Amazon for Austin?

  • October 21, 2017
  • Scott
  • 0 Comments

Is Amazon bound for Austin?  Is Austin the right city for Amazon’s HQ2?

The whole search for Amazon’s HQ2 is a fascinating Rorschach test.  We have an instant view of how the contestant cities see themselves: how they assess their strengths and weaknesses, and attempt to turn weaknesses into strengths.

But it is also a Rorschach test for Amazon.  What do they really value in their second HQ?  What does Amazon value in their community?  Will they go for contrasting culture and dynamics vis-a-vis Seattle or complementary?  Do local politics matter? Culture? Real-estate prices? Natural beauty?

We just won’t know until Amazon decides. And once Amazon decides, we’ll know a lot about how they see the world and their own interaction with it.  The business journals, have, by the way, run a series of articles that could be turned into a coffee-table book on this subject – I believe every single Business Journal (Austin’s included) has contributed an article to the compendium of Amazon analysis.  It’s fascinating.

I’m in the best position to understand Austin’s case, as made in this article.

One thing is certain amid this shifting retail landscape: When the ink dried in late August on its lightning-quick acquisition of global grocery retailer Whole Foods Market Inc., Amazon jumped up the ranks of the Austin area’s largest employers virtually overnight, with some 7,000 workers on its payroll.

In the process, Amazon has turned the Texas capital into the tip of its spear aimed at disruption in the grocery sector, which will in turn add to its already staggering clout in the retail industry. Indeed, that foray into the grocery sector means another prominent company with a major Austin presence is now in Amazon’s crosshairs: HEB Grocery Co., which recently displaced Dell Technologies Inc. as Central Texas’ largest employer.

I have to say, living in Austin, we have been spoiled by two of the best grocery businesses in the world:  HEB and Whole Foods.  I well remember when friends in California didn’t believe me that Whole Foods was based in Austin (pre-smartphone fact-checking).  Having so many employees in Austin, as well as a critical new grocery business, moves Austin up the list in the Austin Business Journal’s mind, and in many Austinites’.  Both Amazon and Apple count Austin as now their second largest city by employment.  Working in Austin for more than 20 years has been an amazing experience. Founding BP3 here in Austin, I wouldn’t have it any other way.  Our culture has been profoundly improved by our location and the cultural context around us.

Austin has submitted a bid to Amazon, as expected.  This article reflects what I’ve observed: that Austin is pursuing the bid with little fanfare.  Austin leadership want to win, but also understand that Austin is what it is. We can’t wish for more lavish tax breaks and incentives – or frankly we just wouldn’t be Austin.  And we can’t wish for more open land in the heart of the city, or we wouldn’t be the vibrant city we are.  And we can’t wish for rust-belt era make-overs because we were barely a blip in Texas during the heyday of the rust belt.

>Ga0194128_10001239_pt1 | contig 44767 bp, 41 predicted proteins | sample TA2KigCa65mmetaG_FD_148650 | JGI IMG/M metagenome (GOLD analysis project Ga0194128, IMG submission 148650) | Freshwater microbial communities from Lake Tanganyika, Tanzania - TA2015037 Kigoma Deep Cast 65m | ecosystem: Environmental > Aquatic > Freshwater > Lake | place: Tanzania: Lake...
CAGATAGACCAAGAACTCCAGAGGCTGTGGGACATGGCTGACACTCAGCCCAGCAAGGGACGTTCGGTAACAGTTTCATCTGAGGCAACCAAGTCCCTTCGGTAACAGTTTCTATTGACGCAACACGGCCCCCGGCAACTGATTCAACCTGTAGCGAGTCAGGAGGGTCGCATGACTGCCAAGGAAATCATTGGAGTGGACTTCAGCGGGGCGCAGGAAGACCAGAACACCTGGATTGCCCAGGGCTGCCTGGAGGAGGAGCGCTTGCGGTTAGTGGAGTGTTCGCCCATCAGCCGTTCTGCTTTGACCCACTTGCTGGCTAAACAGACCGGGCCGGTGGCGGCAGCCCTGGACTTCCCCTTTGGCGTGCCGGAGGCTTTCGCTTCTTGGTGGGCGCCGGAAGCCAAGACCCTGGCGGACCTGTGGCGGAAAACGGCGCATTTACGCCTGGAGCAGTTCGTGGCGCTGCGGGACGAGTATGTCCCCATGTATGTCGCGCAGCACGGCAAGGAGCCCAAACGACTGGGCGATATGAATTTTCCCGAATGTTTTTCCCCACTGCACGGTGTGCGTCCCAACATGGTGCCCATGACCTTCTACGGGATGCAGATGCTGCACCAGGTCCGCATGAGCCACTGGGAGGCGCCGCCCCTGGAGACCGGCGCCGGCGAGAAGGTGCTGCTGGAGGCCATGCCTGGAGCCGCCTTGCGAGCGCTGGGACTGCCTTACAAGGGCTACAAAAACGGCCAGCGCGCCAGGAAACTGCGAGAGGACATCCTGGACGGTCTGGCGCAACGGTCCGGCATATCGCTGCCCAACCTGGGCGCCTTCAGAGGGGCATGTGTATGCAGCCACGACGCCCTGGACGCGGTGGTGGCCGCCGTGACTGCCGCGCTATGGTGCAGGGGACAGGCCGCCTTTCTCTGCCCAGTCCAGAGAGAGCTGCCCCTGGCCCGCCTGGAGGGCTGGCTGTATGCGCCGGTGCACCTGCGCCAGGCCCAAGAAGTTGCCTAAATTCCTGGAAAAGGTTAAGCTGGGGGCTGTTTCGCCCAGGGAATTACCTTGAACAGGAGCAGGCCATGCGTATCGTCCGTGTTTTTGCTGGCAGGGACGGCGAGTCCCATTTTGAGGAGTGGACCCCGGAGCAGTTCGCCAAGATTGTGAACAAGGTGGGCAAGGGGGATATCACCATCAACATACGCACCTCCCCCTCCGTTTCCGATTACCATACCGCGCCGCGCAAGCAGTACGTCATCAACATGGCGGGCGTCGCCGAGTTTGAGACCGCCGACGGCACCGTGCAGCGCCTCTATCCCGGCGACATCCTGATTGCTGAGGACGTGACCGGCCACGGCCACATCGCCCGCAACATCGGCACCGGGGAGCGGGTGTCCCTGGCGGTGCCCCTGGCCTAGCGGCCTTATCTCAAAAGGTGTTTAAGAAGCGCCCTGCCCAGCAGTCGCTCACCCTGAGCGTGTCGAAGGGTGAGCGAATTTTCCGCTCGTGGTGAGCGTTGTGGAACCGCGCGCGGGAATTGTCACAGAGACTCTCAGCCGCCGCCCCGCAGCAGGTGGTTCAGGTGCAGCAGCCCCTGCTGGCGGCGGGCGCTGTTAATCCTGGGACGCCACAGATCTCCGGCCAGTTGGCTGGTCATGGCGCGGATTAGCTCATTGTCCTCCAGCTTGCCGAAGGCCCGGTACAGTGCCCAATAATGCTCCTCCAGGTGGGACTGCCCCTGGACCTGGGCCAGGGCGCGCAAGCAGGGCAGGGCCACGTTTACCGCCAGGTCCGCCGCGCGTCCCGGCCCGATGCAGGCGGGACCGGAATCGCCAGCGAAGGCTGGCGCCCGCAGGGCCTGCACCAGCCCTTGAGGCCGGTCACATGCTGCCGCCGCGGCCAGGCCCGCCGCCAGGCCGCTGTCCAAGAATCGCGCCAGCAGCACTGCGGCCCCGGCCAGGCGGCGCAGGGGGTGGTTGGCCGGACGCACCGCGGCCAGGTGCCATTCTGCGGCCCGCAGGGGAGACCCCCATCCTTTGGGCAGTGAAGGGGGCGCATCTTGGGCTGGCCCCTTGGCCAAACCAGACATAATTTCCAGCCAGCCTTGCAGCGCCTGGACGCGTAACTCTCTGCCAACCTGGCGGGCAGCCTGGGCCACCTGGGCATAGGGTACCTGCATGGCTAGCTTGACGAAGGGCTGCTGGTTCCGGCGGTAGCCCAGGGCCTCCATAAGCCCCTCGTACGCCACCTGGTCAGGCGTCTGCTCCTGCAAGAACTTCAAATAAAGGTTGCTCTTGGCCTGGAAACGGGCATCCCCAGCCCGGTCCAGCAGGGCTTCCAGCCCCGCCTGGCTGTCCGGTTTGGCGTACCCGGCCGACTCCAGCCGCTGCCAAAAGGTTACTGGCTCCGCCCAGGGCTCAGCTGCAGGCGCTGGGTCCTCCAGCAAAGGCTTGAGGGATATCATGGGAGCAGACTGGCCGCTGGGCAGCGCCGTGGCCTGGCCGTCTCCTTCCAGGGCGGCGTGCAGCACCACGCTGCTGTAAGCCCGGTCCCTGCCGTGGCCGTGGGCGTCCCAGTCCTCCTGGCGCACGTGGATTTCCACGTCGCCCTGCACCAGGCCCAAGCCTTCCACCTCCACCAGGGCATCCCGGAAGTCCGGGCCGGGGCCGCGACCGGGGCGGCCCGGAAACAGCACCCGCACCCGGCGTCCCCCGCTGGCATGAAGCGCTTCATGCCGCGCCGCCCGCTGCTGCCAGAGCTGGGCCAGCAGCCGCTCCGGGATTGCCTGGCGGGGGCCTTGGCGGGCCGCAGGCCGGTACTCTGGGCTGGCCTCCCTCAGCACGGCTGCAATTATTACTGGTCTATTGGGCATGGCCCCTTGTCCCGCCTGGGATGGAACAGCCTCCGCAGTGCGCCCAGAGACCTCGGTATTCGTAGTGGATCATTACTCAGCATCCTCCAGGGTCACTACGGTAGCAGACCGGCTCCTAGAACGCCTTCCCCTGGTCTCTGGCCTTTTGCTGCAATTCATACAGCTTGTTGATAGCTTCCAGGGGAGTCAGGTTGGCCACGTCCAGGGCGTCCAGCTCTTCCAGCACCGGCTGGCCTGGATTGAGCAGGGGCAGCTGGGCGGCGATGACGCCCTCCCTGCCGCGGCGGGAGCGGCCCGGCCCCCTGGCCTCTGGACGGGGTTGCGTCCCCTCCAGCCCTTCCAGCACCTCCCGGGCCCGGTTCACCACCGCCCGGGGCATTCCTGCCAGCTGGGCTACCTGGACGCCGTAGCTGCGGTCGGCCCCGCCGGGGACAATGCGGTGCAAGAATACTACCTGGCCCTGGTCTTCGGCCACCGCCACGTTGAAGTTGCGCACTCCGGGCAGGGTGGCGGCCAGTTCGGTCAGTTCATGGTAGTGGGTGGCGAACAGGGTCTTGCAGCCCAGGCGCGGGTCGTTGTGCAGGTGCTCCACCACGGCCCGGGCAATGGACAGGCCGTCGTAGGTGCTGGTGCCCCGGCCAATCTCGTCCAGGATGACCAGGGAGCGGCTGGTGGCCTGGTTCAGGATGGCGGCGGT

And if Amazon desires the culture and nature and ethos of Austin, no incentives will make us more hip, more cool, or more beautiful.  And if Amazon doesn’t care about those things, then what incentives could we possibly offer that would change their mind?

I think Adler and the City have tuned this right – taking seriously the prospect of winning Amazon over, but being realistic about what we can do without sitting down at the table with Amazon directly.  And, city leadership are smart to downplay our odds of winning because we don’t really know the calculus behind the scenes.

I think Austin will do just fine either way.  Austin’s startups will do just fine either way.  Austin’s traffic will get worse but honestly: with 65,000 people moving to Austin every year, it isn’t clear whether adding another 40-50,000 jobs over 10 years will really be the critical factor.  And it isn’t as if Amazon isn’t used to traffic issues in Seattle… Some wonder whether there is space in Austin for such a large campus, but clearly there is.  And locating in the Domain area of Austin would also leave open the possibility of leveraging our meager light rail capacity in Austin for transit to-and-from downtown (a mutual investment in that infrastructure might be a great win-win for Austin and Amazon).

Amazon, if you’re listening, and you’re coming to Austin, negotiate for some mass transit routes or other civic goods that you have the power to influence that will benefit your team and the community. You have, I think, the opportunity to nudge Austin to invest in its own long-term future and benefit by being a critical part of our community.  But that’s just it – being part of the community has to matter if you’re going to choose Austin. Because if community doesn’t matter, there are other cities with more tax rebates on offer.

 

 

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